The worst drought in the United States in half a century is driving up grain prices worldwide.
In particular, corn prices on the Chicago Futures Exchange have risen to record highs, causing those for wheat to climb in tandem.
Alarmed by the situation, World Bank Group President Jim Yong Kim issued a statement warning that rising grain prices threaten the lives of people in developing countries, which are heavily dependent on food imports.
But that is not all. Higher food prices in rising economies like China make it difficult for these countries to take effective measures to stimulate growth.
If their economies start foundering, the world economy as a whole could slide.
The Group of 20 nations are set to call an emergency meeting of their officials in charge of agricultural policies to address the problem.
United and coordinated international efforts are urgently needed to prevent any missteps, such as export restrictions. That would only fuel suspicions and speculation in the market, accelerating the rapid rise in prices.
The U.S. Environmental Protection Agency has proposed diverting vast amounts of corn for ethanol production back into the food chain. About 40 percent of the U.S. corn crop is used to produce biofuels.
A wide range of measures will be needed to ensure there are sufficient grain supplies available for human consumption and to rein in excessive price increases.
As it happens, the situation is not nearly as serious as in 2007 and 2008, when global food prices skyrocketed.
Other key grain producing countries say there is no absolute shortage in the supply of staple grains, including corn.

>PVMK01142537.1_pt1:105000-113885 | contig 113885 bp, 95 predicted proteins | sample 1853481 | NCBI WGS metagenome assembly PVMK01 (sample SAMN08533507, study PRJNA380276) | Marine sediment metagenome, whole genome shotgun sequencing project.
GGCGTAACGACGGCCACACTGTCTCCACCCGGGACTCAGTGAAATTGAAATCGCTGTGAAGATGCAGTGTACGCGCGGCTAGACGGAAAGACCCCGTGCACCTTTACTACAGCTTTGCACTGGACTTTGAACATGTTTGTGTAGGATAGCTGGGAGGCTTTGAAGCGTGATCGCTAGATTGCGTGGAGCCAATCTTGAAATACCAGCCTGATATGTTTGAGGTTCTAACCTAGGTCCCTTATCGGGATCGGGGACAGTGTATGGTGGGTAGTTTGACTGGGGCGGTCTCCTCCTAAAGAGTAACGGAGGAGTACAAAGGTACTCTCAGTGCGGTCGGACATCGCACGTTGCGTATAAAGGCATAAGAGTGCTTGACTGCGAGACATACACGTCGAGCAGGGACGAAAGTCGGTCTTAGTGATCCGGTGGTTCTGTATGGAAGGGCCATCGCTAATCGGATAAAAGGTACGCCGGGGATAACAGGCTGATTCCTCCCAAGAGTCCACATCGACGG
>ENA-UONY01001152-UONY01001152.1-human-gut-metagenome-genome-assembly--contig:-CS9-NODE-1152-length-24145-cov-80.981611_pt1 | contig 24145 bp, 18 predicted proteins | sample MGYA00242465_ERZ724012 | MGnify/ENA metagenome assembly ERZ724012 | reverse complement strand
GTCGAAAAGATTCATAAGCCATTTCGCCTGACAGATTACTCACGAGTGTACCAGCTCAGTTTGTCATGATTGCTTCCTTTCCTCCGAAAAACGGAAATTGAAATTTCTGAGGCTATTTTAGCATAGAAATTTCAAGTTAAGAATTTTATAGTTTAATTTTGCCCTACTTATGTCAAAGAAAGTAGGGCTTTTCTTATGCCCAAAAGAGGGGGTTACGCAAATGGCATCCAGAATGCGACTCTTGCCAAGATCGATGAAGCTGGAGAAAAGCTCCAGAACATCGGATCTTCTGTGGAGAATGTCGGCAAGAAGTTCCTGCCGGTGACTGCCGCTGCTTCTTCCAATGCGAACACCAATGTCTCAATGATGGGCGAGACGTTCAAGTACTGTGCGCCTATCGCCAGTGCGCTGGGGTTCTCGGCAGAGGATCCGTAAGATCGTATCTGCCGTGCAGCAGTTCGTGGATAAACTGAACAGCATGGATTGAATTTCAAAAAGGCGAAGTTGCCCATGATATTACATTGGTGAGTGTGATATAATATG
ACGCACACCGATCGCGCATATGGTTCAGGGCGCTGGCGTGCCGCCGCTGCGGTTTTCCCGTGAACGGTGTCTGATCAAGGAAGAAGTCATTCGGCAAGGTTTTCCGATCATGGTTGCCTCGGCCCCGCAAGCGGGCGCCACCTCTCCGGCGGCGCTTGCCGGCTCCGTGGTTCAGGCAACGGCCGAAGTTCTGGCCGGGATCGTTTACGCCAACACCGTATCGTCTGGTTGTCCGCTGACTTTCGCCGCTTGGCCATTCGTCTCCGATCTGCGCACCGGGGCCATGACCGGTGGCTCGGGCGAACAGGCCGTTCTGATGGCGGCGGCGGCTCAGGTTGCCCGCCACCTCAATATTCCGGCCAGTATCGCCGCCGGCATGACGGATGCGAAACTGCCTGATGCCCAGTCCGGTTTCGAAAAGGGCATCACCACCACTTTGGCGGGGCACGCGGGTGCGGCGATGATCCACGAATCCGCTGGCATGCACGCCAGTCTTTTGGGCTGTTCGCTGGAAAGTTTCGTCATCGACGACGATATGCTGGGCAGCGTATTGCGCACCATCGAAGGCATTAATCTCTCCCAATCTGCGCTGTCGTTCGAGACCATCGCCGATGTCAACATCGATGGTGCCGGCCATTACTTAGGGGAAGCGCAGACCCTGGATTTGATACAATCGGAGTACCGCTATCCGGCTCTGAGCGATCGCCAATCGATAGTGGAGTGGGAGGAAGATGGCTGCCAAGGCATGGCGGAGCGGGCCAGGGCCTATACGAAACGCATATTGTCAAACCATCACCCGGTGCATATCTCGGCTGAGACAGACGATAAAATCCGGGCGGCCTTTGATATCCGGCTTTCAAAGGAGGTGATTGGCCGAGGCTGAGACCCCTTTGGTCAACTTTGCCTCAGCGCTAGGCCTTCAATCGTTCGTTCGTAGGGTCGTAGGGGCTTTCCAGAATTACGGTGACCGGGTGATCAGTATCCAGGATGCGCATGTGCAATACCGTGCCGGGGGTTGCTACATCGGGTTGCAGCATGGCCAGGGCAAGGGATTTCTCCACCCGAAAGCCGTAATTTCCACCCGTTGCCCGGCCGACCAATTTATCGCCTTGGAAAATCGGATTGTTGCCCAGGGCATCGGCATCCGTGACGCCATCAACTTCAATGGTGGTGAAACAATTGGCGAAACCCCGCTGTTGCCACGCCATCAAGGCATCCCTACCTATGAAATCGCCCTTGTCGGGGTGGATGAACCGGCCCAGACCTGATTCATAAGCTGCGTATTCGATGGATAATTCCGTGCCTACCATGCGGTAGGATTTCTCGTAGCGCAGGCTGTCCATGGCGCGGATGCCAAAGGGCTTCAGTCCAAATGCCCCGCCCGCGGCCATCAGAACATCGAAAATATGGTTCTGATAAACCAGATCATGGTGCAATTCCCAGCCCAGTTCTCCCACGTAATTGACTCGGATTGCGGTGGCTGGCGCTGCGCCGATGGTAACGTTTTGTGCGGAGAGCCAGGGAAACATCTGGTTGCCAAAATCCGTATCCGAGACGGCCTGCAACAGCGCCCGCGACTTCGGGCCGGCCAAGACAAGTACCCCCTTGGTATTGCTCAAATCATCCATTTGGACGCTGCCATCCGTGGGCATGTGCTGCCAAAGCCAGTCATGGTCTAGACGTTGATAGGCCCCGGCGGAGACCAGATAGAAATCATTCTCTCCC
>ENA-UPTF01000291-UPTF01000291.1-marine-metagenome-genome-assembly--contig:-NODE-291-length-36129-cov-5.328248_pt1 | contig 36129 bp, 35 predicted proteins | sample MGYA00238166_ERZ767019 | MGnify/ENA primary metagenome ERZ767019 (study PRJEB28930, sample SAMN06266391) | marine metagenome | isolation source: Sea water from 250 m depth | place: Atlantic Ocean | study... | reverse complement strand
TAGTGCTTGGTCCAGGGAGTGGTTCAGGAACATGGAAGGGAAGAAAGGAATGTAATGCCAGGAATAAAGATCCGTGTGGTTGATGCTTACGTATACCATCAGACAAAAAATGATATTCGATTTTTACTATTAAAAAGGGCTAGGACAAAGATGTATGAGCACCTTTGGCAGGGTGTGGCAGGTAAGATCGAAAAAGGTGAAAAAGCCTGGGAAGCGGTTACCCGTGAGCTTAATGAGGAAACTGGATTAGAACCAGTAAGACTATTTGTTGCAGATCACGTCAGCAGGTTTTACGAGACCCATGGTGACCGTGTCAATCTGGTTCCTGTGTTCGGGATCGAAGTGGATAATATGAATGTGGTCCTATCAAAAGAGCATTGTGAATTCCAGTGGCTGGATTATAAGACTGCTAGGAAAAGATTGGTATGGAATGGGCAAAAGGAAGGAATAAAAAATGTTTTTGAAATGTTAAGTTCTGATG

A wave of speculative bets on poor harvests in the United States is behind this latest rise in prices.
The U.S. Department of Agriculture originally predicted a large yield of corn for this year. The bullish forecast triggered moves to cut back stocks in the United States and elsewhere, setting the stage for the dramatic upswing in prices.
Adding to upward pressure on grain prices is a heavy and growing influx of investment funds into commodity markets due to extremely easy money policies in Japan, the United States and Europe.
As the world economy has been weakening, major industrial countries have become more dependent on easy credit for their economic growth.
This trend is threatening to choke economic recovery by pushing up grain prices.
The G-20 nations need to respond effectively to the "financialization" of commodity markets by addressing the challenges posed by growing financial investments in this area.
They should start by offering more accurate statistics and forecasts concerning supply and demand. They also need to tighten regulatory control on speculative investments.
With demand for food rising in emerging countries and other parts of the world, there is also a great need to make medium- to long-term policy efforts to encourage investment for expansion of grain production.
Another big problem concerns the vast amounts of food that are thrown away in industrial countries.
The latest grain price surge is expected to have only limited effects on Japan because the effects are offset, to a great extent, by the high value of the yen and falling cargo shipping costs.
But Japan cannot afford to remain indifferent to the problem.
Every year, some 2,000 tons of food are discarded in Japan, or the calorie equivalent of a quarter of food sold in this nation.
We all need to think seriously what we can do to help fix the situation.
--The Asahi Shimbun, Aug. 27
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